With New York Democrats apparently nominating their most left-of-center and anti-business candidate for mayor on Tuesday, Republicans were "cautiously optimistic" that they just might repeat their past history of winning the office with a plurality this fall.
With returns nearly compete, New York's Public Advocate Bill de Blasio appeared to have topped the crowded Democratic primary with just over 40 percent of the vote, the threshold to make him the Democratic nominee.
With nearly all precincts reporting early Wednesday, de Blasio had about 40.2 percent of the vote, with former City Comptroller Bill Thompson at 26 percent. If he remains at more than 40 percent, de Blasio will avoid an Oct. 1 run-off with Thompson, the 2009 Democratic nominee.
The final result is unlikely to be known until next week.
One could almost hear a collective sigh of relief from New York Democrats, as two past office-holders tarred by scandal lost comeback bids that would have been embarrassing to the party: Former Rep. Anthony Weiner, whose revealing tweets forced him to quit Congress in 2011, trailed badly in the mayoral primary, and former Gov. Eliot Spitzer, brought down by a prostitution scandal, was beaten in the primary for city comptroller.
Given the Democrats' near 6-to-1 voter registration advantage over Republicans and independents, de Blasio seems a shoo-in in the fall over Republican Joe Lhota, deputy mayor under popular former Republican Mayor Rudy Giuliani.
With Giuliani's strong endorsement, Lhota overcame the better-financed campaign of grocery store magnate John Catsimatidis to win the GOP nod by a margin of 52 percent to 40 percent.
But the no-holds-barred leftism de Blasio displayed in the campaign — coupled with the candidacy of former Bronx Borough President Adolfo Carrion on the Independence Party ticket — gives several experts a sense Lhota could win an upset.
As one wag put it, "To moderates and business leaders who fear de Blasio, Joe Lhota could become a star — their 'J.Lho'"
Backed by the powerful Service Employees International Union and frequently deploying class warfare in his rhetoric, de Blasio vowed tax hikes on incomes of more than $500,000 a year and on businesses, and an end to incentives for corporations enacted under Giuliani and incumbent Mayor Michael Bloomberg.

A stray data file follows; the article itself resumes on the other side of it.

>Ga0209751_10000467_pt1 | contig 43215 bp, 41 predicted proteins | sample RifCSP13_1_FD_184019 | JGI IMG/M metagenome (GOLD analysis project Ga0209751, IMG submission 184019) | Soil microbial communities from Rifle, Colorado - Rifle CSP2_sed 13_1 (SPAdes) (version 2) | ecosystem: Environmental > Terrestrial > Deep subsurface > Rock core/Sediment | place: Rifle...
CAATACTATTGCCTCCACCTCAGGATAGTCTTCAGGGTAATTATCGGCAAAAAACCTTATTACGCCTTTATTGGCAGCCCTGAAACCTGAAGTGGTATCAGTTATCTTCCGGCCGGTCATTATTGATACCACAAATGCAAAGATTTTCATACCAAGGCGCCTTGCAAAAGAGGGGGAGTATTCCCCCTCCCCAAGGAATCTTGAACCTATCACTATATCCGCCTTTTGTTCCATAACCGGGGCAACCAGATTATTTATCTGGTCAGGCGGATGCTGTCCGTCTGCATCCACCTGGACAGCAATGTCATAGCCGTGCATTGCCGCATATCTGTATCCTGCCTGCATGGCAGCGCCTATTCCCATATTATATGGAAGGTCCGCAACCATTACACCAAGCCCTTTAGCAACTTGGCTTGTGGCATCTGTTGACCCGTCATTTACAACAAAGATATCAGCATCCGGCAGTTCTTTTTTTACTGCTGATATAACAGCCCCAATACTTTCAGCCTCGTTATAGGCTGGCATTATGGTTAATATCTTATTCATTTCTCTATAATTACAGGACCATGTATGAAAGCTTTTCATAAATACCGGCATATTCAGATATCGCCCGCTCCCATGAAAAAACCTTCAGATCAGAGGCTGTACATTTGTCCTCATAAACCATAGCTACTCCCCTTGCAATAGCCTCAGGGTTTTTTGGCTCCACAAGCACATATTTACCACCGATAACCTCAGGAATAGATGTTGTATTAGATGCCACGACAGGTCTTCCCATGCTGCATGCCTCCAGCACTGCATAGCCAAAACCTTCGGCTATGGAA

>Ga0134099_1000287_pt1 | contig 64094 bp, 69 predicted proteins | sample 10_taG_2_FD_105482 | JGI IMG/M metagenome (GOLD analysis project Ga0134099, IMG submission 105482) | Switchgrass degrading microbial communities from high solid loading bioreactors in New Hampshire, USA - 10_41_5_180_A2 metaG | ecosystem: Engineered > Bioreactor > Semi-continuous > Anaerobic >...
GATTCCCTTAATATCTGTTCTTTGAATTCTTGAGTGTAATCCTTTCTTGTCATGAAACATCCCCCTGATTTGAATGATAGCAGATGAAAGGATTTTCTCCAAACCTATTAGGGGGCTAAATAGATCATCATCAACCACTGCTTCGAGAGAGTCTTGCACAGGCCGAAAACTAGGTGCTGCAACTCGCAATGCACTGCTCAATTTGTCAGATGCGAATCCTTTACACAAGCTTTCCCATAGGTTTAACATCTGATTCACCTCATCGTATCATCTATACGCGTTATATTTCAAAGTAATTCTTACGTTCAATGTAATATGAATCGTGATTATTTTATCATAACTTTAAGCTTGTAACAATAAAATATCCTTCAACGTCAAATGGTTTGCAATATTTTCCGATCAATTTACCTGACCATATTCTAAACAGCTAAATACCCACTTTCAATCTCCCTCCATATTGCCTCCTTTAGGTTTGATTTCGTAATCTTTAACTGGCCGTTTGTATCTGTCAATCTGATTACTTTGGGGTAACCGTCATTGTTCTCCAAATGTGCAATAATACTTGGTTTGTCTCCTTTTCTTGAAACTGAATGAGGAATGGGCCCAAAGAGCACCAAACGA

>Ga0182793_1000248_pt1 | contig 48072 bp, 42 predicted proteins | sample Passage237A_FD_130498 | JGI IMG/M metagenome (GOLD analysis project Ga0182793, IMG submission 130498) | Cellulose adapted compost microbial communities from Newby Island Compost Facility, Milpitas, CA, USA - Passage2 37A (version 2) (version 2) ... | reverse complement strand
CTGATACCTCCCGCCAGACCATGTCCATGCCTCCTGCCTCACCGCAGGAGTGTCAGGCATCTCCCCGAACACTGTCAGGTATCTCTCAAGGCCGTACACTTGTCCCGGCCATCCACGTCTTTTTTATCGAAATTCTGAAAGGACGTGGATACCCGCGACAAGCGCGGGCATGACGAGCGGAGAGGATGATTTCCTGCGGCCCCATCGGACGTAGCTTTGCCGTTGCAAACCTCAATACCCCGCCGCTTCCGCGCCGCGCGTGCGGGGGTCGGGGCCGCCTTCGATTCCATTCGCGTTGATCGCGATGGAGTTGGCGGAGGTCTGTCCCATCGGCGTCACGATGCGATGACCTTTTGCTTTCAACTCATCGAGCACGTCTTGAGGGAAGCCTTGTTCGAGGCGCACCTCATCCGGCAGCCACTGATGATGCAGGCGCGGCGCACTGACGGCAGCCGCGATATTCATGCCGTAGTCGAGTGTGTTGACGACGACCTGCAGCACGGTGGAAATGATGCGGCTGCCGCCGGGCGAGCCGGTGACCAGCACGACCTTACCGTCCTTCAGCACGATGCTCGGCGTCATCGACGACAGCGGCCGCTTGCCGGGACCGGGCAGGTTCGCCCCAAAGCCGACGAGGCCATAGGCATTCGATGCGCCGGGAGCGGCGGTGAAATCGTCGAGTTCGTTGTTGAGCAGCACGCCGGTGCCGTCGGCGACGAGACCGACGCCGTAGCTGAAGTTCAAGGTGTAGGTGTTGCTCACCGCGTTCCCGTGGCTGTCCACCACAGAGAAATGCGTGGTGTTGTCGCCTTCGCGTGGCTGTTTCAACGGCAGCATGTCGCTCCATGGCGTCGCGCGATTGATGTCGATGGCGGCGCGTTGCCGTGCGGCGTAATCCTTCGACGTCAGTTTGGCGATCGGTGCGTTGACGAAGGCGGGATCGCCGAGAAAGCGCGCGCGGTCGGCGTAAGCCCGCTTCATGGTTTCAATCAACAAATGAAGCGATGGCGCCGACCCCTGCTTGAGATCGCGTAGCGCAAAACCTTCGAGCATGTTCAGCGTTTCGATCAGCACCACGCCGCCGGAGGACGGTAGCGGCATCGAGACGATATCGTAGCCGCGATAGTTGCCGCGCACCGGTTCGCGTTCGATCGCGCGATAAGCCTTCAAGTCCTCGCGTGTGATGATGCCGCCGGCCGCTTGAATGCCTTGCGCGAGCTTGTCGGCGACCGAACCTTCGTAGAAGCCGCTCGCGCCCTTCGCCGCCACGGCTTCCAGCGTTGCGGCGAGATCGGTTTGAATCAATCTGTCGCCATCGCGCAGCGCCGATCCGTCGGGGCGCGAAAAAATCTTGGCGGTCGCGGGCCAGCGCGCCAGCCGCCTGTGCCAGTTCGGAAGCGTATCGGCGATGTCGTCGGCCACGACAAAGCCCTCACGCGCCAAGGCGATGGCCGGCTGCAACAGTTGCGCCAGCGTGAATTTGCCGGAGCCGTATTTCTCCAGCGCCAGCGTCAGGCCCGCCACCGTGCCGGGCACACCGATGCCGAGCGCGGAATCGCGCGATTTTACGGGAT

In addition, he called for federal monitoring of the New York Police Department, an end to its "stop-and-frisk" policy that is strongly backed by Police Commissioner Ray Kelly, and universal pre-K classes in public schools, which will cost even more tax dollars as New York grapples with billions in unfunded obligations.
"Lhota might still defeat de Blasio should the public decide that the Democrat is too far left and that they prefer a more pragmatic approach," historian and best-selling author David Pietrusza told Newsmax. "New York voters have a history of doing that, whether it is [Democratic Mayor Ed] Koch or Giuliani or even Bloomberg."
Noting the presence of Carrion on the line of the Independence Party — which sprang from Ross Perot's independent presidential candidacy in 1992 — Pietrusza noted that "while it is hard to imagine Lhota garnering a majority, he might very well secure a plurality" along the lines of Republican mayors John Lindsay in 1965 and Fiorello LaGuardia in 1933."
Lindsay won on the Republican and Liberal Party lines in 1965 with about 43 percent of the vote, with Conservative Party nominee William F. Buckley, Jr. taking votes that might have gone to centrist Democrat Abe Beame.
As much of a legend as LaGuardia is today, he won his first term in 1933 with only 40.14 percent of the vote, with Democratic Mayor John O' Brien and former Democratic Acting Mayor Joseph McKee, running on the Recovery Party ticket, splitting the remainder.
Mark Kennedy, former Republican congressman from Minnesota and now director of the political management program at George Washington University, noted that de Blasio "in many ways ran as the anti-Bloomberg and his message resonated with many primary voters who saw the outgoing mayor as an ally of the rich and powerful."
Bloomberg, who makes no secret of his dislike of de Blasio, is widely expected to endorse Lhota. In addition, much of the business community in New York is likely to be in the Lhota camp in terms of fundraising.
All told, for a Republican to win City Hall in New York, a number of circumstances must first occur. Certainly, the nomination of de Blasio and the presence of a third-party contender are circumstances that will at least help Lhota.
John Gizzi is chief political columnist and White House correspondent for Newsmax.
© 2014 Newsmax. All rights reserved.